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Omnicom, Publicis Merger Reveals Big Data's Influence on Ad Business

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The merger of heavyweights Omnicom and Publicis spotlights how much Big Data has disrupted the traditional ad landscape.

In announcing plans Sunday for a $35.1 billion merger, old guard stalwarts Omnicom (founded in 1944) and Publicis (established 1926) indicated that they hope to be better equipped to participate in an industry that's quickly become dominated by data analysis and automated ad buying.

In a recent series of videos, took a look at advertising – the buzzworthy industry that's developed in large part because of consumers ' increasing use of smart phones and other mobiles devices. Advertisers now have the ability to deliver highly targeted ads to individuals over the , using a treasure trove of data collected about that person's location, likes, age, gender and shopping preferences. Unlike, say, a splashy, expensive, static ad in a print magazine, today's ads served up on websites are super-customized, cheaper and sometimes updated in real-time (privacy concerns notwithstanding).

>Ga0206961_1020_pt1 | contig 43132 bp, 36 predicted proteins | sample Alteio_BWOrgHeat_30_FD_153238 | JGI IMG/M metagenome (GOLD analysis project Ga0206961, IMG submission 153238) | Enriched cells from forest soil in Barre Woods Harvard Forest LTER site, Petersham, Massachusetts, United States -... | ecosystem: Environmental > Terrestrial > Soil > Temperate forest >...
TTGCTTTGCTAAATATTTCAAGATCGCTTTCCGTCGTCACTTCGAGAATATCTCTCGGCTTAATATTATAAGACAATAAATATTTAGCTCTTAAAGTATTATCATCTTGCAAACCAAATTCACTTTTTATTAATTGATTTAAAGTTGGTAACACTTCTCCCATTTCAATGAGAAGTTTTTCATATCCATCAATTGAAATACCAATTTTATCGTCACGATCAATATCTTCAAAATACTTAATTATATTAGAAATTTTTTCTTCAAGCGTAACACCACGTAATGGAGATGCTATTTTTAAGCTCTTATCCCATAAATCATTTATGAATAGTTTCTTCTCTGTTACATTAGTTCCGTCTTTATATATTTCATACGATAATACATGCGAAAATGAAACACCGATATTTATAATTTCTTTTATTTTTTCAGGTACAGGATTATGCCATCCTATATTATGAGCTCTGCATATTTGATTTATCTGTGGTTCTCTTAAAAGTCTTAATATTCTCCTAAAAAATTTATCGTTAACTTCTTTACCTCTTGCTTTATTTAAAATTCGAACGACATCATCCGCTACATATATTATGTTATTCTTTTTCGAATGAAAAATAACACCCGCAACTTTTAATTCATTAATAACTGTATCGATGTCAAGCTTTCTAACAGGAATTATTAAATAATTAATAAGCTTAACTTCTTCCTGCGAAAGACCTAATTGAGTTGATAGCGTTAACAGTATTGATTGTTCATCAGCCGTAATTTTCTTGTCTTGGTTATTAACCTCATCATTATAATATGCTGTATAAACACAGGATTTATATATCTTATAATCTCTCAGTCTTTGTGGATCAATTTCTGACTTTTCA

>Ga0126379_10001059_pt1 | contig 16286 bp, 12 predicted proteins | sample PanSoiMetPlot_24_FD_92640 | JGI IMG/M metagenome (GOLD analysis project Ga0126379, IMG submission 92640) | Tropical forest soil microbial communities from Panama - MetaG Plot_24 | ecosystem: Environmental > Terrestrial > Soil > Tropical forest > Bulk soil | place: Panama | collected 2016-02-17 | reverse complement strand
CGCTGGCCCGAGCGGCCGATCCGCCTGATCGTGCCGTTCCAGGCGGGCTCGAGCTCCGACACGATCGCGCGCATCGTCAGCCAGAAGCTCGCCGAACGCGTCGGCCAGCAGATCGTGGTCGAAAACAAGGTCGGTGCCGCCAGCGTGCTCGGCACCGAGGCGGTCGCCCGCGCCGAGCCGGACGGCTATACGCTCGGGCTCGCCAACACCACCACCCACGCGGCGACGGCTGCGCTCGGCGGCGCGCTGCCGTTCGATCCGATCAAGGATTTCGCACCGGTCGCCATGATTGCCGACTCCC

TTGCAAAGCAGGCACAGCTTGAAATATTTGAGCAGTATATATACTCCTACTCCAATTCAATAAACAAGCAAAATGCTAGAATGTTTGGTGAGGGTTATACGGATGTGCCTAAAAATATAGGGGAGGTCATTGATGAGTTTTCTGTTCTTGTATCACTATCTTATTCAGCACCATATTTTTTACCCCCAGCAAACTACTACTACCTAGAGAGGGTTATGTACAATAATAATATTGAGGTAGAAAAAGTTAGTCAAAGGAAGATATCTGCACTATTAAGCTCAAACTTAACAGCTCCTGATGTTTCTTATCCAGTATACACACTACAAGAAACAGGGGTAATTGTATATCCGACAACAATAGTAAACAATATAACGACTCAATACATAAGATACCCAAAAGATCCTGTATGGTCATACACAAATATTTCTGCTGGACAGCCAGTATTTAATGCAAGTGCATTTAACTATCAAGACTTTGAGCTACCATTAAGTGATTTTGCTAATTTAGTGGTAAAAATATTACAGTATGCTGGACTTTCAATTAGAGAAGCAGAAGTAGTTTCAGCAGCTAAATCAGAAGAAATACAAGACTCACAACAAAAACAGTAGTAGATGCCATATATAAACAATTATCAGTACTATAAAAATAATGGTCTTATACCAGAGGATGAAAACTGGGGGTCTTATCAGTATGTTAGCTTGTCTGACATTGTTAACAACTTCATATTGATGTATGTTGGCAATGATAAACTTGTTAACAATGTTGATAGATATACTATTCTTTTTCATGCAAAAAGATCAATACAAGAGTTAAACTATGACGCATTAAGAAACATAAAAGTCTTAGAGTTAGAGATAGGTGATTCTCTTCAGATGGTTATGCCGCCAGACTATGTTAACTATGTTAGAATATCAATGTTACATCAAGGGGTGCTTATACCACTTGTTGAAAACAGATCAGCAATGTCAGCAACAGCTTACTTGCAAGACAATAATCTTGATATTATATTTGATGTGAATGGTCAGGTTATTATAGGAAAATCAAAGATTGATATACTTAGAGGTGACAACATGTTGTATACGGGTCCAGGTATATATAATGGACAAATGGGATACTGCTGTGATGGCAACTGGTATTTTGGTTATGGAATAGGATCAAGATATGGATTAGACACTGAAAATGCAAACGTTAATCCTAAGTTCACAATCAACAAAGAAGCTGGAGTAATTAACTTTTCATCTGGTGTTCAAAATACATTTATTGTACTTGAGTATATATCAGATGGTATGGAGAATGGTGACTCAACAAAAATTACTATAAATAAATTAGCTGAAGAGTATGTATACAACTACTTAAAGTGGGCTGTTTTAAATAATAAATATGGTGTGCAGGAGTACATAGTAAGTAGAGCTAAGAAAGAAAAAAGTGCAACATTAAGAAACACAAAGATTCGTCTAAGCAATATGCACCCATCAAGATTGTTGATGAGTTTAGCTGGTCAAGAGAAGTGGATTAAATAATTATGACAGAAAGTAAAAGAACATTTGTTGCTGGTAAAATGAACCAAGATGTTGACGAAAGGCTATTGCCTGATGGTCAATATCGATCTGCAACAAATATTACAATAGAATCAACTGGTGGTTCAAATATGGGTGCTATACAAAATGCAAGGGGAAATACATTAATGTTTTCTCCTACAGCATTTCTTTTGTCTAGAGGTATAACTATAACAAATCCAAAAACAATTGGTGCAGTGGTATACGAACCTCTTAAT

All of that means the new giants in the field -- and a competitive threat to Ominicom and Publicis -- are those with plenty of user data: , , Yahoo, Twitter, even and . And the innovators are not Madison Avenue's traditional "Mad Men" but rather nimble entrepreneurs, who are hiring data scientists and engineers to invent new technologies to perfect digitally driven ads. "We're only literally 1% of where we can be," Nihal Mehta, an entrepreneur at New York ad-tech firm Local Response and an investor in ad tech, told us. "There is infinite innovation that's happening right now for the future of ad tech."

Watch our video below to hear more about how Big Data is shaking up the advertising industry.

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